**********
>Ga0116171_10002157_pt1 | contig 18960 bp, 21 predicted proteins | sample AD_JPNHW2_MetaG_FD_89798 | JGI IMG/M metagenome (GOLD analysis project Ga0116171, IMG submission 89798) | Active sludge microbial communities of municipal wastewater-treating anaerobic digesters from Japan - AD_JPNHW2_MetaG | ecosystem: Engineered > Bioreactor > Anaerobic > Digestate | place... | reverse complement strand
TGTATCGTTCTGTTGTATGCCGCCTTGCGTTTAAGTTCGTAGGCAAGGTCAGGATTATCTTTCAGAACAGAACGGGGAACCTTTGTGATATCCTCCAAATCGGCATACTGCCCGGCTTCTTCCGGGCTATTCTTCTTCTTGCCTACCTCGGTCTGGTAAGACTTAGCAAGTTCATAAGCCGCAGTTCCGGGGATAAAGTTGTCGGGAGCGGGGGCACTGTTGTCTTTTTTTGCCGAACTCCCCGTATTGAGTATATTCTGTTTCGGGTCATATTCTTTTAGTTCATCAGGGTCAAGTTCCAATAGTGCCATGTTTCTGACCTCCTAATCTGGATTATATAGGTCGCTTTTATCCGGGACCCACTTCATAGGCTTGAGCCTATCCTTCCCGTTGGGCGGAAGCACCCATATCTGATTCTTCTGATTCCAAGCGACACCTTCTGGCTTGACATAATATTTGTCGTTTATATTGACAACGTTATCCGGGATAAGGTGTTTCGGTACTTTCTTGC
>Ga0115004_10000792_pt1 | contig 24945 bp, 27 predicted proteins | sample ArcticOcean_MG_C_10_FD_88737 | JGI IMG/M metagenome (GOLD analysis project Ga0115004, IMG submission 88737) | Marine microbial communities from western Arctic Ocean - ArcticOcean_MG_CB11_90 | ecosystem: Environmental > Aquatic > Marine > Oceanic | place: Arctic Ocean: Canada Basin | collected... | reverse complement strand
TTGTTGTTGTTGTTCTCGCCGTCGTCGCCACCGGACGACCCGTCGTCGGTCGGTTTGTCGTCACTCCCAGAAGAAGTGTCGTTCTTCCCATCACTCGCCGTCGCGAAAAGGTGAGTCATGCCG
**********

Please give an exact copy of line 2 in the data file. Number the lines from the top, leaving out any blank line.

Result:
TGTATCGTTCTGTTGTATGCCGCCTTGCGTTTAAGTTCGTAGGCAAGGTCAGGATTATCTTTCAGAACAGAACGGGGAACCTTTGTGATATCCTCCAAATCGGCATACTGCCCGGCTTCTTCCGGGCTATTCTTCTTCTTGCCTACCTCGGTCTGGTAAGACTTAGCAAGTTCATAAGCCGCAGTTCCGGGGATAAAGTTGTCGGGAGCGGGGGCACTGTTGTCTTTTTTTGCCGAACTCCCCGTATTGAGTATATTCTGTTTCGGGTCATATTCTTTTAGTTCATCAGGGTCAAGTTCCAATAGTGCCATGTTTCTGACCTCCTAATCTGGATTATATAGGTCGCTTTTATCCGGGACCCACTTCATAGGCTTGAGCCTATCCTTCCCGTTGGGCGGAAGCACCCATATCTGATTCTTCTGATTCCAAGCGACACCTTCTGGCTTGACATAATATTTGTCGTTTATATTGACAACGTTATCCGGGATAAGGTGTTTCGGTACTTTCTTGC